In late 2013, Rwanda is approaching the 20th anniversary of its devastating genocide, which will be marked in April 2014. Having first visited there in January 2012, Joyce and Bill Cummings were so impressed with the significant progress they witnessed upon their subsequent trip in August 2013. Not atypical, a Rwandan student at Agahozo-Shalom Youth Village credits his country’s rapid development to the fact that he and his peers are “the ’sacrificial’ generation, who skipped the grieving in order to start rebuilding.”
Returning to Rwanda in August 2013, they found Rwanda still taking remarkable steps to become the Switzerland of Africa. To all appearances its graft free, pro business, progressive culture is taking a strong hold on things, as the country begins to surge forward. Rwandans are hard working and attentive, and the Kigame regime seems to be performing at a very high level.
Wherever Joyce and Bill traveled around the country, on both of their visits, they found that all of the Rwandans they met very much wanted the same thing – peace. These people, who have lived through such violence and anguish, are prepared to move forward as a united nation, not wanting Rwanda to continue to be known as “the country that had that genocide.” While a very brief excerpt of Mr. Johnson’s report, “The Travesty of Human Rights Watch on Rwanda,” may be found below, the entire report is available online.
The Travesty of Human Rights Watch on Rwanda
by Richard Johnson
“I’m a retired American diplomat. My professional experience includes the genocide in Bosnia, and my personal experience includes living in Rwanda in 2008–2010 as the spouse of another U.S. diplomat. My purpose here is not to defend the Rwandan government, which is accountable first and foremost to its own people as well as to a variety of outside institutions. My purpose is to expose and perhaps alter the conduct of HRW.
“With substantial funding and a mission statement whose nobility matches that of any established religion, HRW has enormous influence on Western media and foreign policy makers, particularly with regard to countries like Rwanda which are outside the core areas of Western interest and familiarity. But HRW’s decision-making process is not transparent, the aura of sanctity around its professed mission deters public scrutiny of its policies and practices, and the degree of accountability of HRW to anyone is quite unclear. This situation of unchecked power is one where things can go seriously wrong. With regard to Rwanda, they have.”
Read full Johnson report (50 pages)
For Additional Information:
This organization campaigns against crimes against humanity around the world, and runs the Kigali Memorial Centre in Rwanda (with Kigali City Council) and the Holocaust Memorial and Educational Centre in the UK. Aegis is dedicated to the prediction, prevention, and ultimately the elimination of genocide, and was founded by James Smith, M.D. and Stephen Smith, Ph. D.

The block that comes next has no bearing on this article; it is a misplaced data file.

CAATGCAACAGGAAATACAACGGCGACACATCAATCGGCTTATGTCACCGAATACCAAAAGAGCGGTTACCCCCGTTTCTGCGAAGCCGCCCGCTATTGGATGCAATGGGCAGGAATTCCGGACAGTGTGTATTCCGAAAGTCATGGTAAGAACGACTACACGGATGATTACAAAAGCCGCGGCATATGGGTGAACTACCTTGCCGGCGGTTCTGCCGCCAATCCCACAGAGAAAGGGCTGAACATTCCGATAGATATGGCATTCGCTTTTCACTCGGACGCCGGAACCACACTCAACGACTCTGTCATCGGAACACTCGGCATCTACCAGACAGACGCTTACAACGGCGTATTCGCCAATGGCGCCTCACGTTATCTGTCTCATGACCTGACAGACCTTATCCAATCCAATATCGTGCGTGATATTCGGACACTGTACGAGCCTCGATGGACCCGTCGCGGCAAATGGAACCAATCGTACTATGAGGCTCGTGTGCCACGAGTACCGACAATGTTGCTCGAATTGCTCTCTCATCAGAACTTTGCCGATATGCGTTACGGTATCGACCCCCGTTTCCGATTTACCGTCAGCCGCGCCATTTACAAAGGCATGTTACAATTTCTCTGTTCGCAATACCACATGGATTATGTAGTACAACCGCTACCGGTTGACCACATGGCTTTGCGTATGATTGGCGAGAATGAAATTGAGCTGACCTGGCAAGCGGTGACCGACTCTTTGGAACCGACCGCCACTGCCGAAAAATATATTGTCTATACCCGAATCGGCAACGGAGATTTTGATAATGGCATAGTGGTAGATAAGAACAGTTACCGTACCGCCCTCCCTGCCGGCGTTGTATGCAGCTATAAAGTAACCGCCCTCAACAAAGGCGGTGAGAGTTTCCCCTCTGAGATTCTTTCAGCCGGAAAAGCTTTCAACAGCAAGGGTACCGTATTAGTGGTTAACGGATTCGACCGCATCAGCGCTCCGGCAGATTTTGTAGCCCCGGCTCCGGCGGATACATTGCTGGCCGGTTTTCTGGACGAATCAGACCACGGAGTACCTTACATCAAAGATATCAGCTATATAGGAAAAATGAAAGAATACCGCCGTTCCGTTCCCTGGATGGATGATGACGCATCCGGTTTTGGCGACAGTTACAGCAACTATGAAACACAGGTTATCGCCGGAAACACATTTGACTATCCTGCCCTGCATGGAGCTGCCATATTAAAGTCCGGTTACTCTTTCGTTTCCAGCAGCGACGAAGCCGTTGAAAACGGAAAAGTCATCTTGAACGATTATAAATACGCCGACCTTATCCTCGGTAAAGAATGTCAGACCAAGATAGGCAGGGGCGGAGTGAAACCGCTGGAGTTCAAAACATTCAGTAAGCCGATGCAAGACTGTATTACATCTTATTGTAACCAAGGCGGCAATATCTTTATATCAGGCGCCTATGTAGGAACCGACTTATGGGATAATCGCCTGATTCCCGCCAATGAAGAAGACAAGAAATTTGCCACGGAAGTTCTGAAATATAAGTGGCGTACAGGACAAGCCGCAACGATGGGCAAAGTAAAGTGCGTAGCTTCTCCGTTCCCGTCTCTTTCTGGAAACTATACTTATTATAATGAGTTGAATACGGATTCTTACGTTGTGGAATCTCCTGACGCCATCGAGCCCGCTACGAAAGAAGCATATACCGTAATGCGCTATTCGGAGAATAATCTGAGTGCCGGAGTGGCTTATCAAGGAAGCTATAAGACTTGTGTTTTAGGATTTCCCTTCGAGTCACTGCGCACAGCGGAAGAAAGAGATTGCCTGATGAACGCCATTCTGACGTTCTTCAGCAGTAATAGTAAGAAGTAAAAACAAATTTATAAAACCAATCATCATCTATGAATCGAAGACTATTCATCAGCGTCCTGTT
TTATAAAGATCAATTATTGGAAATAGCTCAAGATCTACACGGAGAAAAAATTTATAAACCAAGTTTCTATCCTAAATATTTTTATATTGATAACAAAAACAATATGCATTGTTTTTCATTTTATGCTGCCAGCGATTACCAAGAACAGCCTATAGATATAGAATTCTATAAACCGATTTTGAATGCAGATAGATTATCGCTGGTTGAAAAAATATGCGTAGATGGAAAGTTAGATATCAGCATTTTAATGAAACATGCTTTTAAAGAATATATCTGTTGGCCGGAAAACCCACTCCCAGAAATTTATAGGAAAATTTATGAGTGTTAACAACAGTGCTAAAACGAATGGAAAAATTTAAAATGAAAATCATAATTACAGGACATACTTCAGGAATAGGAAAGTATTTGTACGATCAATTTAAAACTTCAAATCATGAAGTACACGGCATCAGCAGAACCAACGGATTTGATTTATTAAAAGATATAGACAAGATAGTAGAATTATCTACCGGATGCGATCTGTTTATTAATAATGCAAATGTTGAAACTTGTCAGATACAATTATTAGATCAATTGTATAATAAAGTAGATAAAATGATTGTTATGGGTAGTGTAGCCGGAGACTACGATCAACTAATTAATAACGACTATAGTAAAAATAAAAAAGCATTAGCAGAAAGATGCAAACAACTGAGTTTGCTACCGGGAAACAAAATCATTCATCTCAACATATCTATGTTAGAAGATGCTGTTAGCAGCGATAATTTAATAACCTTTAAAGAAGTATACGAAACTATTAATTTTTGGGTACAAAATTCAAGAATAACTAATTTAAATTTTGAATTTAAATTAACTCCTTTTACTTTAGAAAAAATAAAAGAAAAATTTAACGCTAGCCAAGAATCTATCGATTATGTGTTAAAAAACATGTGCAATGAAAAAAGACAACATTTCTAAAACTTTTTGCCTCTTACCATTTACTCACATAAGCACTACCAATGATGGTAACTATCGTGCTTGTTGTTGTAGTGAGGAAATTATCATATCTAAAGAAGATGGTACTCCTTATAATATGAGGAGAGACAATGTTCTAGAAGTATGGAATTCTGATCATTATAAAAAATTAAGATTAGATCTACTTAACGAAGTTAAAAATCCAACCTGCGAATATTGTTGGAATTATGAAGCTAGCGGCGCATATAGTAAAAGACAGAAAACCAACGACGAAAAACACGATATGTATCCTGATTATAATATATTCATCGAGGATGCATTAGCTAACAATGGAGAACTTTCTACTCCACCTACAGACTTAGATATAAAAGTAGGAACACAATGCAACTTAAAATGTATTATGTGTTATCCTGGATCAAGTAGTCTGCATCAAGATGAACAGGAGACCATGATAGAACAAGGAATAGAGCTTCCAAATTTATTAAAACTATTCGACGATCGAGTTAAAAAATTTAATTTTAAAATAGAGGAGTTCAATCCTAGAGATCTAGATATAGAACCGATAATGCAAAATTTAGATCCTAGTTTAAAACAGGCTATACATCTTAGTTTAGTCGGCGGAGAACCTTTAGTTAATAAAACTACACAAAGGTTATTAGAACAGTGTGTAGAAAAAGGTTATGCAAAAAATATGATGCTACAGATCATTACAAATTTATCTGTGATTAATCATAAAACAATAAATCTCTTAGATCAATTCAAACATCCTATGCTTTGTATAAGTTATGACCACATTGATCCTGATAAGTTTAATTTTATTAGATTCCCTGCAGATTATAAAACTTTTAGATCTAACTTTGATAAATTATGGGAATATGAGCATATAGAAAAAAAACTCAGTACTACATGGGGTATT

Agahozo-Shalom Youth Village
Founded by Anne Heyman and Seth Merrin, this village provides orphaned and vulnerable youth, many of whom are survivors of the Rwandan genocide, with a safe and secure living environment, health care, education, and necessary life skills. It uses education and service to model and create socially responsible citizens in Rwanda and around the world. ASYV admits 125 students to its four-year residential program each January, and gives them all a far better than average high school education. It graduated its first class of 125 in January 2013
In January 2011, this new hospital opened its doors in northern Rwanda. The flagship 150-bed facility was built as part of the ongoing collaboration between Partners In Health and the government of Rwanda. With electronic access to educational resources and expert consultation, the hospital aims to be a leader in using information technology to aid patient care. In August 2013 the Butaro Ambulatory Cancer Center opened adjacent to Butaro Hospital, financed by Cummings Foundation.
Kigali Memorial Centre
Built on a site where more than 250,000 people are buried, this centre contains a permanent exhibition of the Rwandan genocide and a very worthwhile exhibition of other genocides around the world. It was opened for the 10th anniversary of the Rwanda genocide in 2004.
Partners in Health (PIH)
Based in Boston, MA, PIH provides a preferential health care option for the poor through service delivery, training, research, and advocacy and works globally to serve those most in need and provide an antidote to those in despair. Founded in 1987 by Dr. Paul Farmer, Thomas J. White and Todd McCormack, PIH currently operates in Boston, Haiti, Peru, Rwanda, Lesotho, Malawi, Russia, and Kazakhstan with partner projects in Guatemala, Mexico, Burundi, Mali, Liberia and Nepal.
Rwanda Gift for Life
This organization strives to provide ways to address critical issues for genocide survivors, including balanced nutrition, trauma counseling, secure home conditions, school enrollment for children, sustainable economic independence, and physical, mental and emotional health. In Rwanda, UNICEF offers programs in health and nutrition; water sanitation and hygiene; as well as education in HIV and AIDS protection.